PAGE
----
So for a NYISO wind farm, generation continues, as long as the energy is not curtailed. For those unfamiliar with curtailment, when there is significant wind or solar energy that overloads the transmission system, there is no demand for it, or it would lead to grid instability, generators are forced to reduce production. As the lockdown develops, we'd expect higher curtailment of supply-rich areas, such as solar in CAISO. So far, CAISO curtailment has not materialized, but it will be a critical market to watch.
That said, measuring renewable energy penetration rate changes is notoriously tricky in the short term. Changing weather leads to not only volatile production (especially in wind), but in changing load profiles. Year over year capacity growth makes comparisons difficult. The best we can do would be to look at an area under lockdown with high solar penetration and see if, generally, this is the case. The answer is, with some reservation for the above, yes.
Below are graphs of Italian solar energy penetration rates over the past three years. The data is from Terna, the Italian transmission system operator. We see that as load decreased in 2020, solar penetration is not only remaining steady but increasing. This will likely be the case in all markets that experience lower demand but do not have curtailment risk.
4. Fossil Fuel Generators May Experience Greater Losses
So who is at risk? Well, it most likely won't be renewables. While prices have decreased for all hours, in the aggregate renewables primarily produce during the night (wind) or during the day (solar). There are exceptions to that rule, such as AM and PM wind or evening solar depending on location. Evenings and mornings are typically fast reacting resources such as natural gas and 'peakers.'
The most dramatic reduction in revenue will be for those who rely on PM ramp revenue. Solar and wind, while still experiencing significant price declines, will likely see less relative decline in their revenue streams than natural gas, even for merchant or non-PPA projects. This is important because generators 'on the margin' of wholesale energy prices could see significant volume volatility as well, as their offers may no longer be competitive given lower demand.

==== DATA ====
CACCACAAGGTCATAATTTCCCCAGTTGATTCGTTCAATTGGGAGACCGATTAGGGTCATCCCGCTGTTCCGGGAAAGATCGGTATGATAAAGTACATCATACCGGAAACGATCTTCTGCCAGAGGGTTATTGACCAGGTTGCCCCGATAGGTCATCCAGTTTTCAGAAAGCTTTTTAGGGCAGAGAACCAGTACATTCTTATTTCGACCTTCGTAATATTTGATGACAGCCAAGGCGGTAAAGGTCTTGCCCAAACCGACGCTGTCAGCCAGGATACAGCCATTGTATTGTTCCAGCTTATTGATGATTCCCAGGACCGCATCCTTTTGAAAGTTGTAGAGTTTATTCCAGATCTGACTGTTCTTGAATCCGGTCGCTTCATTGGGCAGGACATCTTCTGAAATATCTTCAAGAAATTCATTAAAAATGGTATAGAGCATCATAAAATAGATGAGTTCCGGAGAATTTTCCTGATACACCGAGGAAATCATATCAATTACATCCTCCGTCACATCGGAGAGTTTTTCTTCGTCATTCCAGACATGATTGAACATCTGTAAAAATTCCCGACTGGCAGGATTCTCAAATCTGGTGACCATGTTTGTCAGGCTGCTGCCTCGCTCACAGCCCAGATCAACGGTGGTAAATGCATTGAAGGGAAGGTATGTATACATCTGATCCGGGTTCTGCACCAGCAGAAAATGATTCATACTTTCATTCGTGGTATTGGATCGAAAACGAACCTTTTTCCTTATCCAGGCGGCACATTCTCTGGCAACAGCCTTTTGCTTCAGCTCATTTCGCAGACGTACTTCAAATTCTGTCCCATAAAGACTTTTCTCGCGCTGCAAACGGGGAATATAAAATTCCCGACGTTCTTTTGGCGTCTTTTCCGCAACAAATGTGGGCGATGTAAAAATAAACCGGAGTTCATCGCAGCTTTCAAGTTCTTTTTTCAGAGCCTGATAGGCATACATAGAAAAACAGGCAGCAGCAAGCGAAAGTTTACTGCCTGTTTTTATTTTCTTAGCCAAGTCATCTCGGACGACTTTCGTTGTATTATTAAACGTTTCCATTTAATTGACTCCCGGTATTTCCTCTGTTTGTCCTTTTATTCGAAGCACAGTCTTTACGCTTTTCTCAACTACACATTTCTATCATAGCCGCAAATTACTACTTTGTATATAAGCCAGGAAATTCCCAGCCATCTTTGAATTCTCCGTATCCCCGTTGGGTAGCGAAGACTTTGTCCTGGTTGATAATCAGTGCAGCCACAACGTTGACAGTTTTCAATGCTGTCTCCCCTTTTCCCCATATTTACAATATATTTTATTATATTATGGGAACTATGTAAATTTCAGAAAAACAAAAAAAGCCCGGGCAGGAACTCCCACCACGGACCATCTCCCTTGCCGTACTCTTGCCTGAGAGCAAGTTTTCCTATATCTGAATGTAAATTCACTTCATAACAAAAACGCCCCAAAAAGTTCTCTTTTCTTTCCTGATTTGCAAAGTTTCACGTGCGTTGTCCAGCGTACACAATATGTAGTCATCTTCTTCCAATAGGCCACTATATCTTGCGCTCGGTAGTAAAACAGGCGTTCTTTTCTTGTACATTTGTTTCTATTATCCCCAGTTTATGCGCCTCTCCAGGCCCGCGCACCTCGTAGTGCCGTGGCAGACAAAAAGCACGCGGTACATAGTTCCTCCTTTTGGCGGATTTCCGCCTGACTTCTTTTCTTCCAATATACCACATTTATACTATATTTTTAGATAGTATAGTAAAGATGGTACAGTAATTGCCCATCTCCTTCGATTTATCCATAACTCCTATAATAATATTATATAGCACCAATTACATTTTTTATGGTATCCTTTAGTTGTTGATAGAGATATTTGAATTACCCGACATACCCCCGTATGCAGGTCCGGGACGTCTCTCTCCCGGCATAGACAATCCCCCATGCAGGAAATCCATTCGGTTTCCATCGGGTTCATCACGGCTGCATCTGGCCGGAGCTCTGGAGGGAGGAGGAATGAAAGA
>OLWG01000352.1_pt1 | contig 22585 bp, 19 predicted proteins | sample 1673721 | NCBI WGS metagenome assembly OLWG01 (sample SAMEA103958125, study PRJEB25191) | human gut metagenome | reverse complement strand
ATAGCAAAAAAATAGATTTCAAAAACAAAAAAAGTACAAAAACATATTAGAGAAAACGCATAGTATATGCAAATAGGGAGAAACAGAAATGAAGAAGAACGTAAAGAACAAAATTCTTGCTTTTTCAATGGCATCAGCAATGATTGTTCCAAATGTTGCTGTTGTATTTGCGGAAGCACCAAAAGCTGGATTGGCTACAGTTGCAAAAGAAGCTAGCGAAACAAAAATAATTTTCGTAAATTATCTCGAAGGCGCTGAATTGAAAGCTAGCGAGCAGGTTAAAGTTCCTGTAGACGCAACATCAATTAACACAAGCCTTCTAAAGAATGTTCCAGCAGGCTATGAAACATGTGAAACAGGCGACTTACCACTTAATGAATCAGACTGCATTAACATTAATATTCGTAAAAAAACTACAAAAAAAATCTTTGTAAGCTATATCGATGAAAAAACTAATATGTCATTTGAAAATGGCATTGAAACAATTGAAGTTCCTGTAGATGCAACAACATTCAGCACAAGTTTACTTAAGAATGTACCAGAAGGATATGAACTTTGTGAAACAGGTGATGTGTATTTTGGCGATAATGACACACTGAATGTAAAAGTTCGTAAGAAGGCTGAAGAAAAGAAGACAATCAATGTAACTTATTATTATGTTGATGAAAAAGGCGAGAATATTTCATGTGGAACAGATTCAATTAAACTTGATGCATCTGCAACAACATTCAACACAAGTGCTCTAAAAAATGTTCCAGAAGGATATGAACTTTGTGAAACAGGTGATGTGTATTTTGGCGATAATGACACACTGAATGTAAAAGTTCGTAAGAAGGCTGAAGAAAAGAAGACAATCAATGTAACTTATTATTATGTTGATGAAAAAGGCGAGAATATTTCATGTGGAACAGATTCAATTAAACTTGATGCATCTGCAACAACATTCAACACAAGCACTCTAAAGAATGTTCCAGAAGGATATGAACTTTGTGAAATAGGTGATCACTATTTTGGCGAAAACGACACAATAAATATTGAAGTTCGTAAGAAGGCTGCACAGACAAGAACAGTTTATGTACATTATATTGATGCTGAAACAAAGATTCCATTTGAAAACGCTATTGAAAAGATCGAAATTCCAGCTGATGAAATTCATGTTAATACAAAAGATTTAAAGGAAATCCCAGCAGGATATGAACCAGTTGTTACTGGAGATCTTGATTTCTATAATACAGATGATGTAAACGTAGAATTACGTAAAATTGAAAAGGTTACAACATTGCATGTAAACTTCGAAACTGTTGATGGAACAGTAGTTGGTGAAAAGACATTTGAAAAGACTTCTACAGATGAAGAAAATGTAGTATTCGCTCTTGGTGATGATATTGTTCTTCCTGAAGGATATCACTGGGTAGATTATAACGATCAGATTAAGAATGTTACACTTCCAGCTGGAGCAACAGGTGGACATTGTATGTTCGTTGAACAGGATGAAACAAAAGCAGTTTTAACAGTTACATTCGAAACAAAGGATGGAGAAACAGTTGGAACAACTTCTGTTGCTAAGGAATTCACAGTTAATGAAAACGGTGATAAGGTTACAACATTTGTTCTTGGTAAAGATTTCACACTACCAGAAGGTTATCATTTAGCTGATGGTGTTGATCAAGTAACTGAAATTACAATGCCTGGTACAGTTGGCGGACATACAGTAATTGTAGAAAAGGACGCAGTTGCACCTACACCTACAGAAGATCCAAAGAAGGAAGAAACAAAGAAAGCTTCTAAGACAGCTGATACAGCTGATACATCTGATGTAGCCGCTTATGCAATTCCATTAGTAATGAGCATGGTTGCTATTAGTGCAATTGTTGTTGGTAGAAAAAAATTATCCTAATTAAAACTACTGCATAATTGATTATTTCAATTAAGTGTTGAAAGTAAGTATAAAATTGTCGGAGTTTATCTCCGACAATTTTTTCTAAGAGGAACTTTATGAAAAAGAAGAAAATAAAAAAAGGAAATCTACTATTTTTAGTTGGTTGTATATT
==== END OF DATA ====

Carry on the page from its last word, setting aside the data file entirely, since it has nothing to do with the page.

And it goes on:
5. VPPA Values May Decrease, But Not Dramatically
We can also think about how these prices would affect VPPAs. The exceptionally low prices we see are likely to lead to lower settlement values for the length of the lockdown. Below is a chart of the average "Round-the-Clock" price in Zone J since 2009. It's presented without numbers to get a sense of general trends and exposure. Despite 2020 being a mild winter with low power prices, we are now well below previous years and this is likely to continue.
If we were to maintain this level for, say, twelve months, what would the likely effect on the valuation of a VPPA be? In order to see this, we could decrease wholesale prices by 25% and see how it impacts the net present value of a fifteen year contract. Let's choose a project, in this case a solar project in PJM, and estimate that for all twelve months of its third operational year, its settlement prices are 25% lower than originally thought, but they recover afterward. Production would be unaffected. Below is a stylized example of pro forma and adjusted ‚Äòblack swan' cash flows.
To finish up, we would need to convert this visual into usable information and measure its risk. The pro forma "Levelized Settlement Value", or what a buyer could expect to earn per MWh from the VPPA, would be $2.21 under the pro forma. With a 25% decline in Year 3 prices, the Levelized Settlement Value would be $1.39. In perspective, this is not an extreme move.
At LevelTen, this is what we focus on. While a decrease of 67% is significant, this is within the range of values a sophisticated risk analysis approach would produce. As seen above, our Monte Carlo projections for the project range from -$10 to $20 per MWh, and values are centered on the $2.21 value-all within a reasonable expected range.
The critical message from this analysis is that, while black swans do occur, temporary economic shocks are likely to be less important than long-term energy price trends. This long-term focus is the driving force of how we approach and advise our clients. With the enhanced suite of risk and value analytics on the LevelTen Marketplace, we run 20,000 independent Monte Carlo simulation trials on more than 750 PPA offers everyday, so our clients have a complete picture of how a PPA could perform over the life of the contract.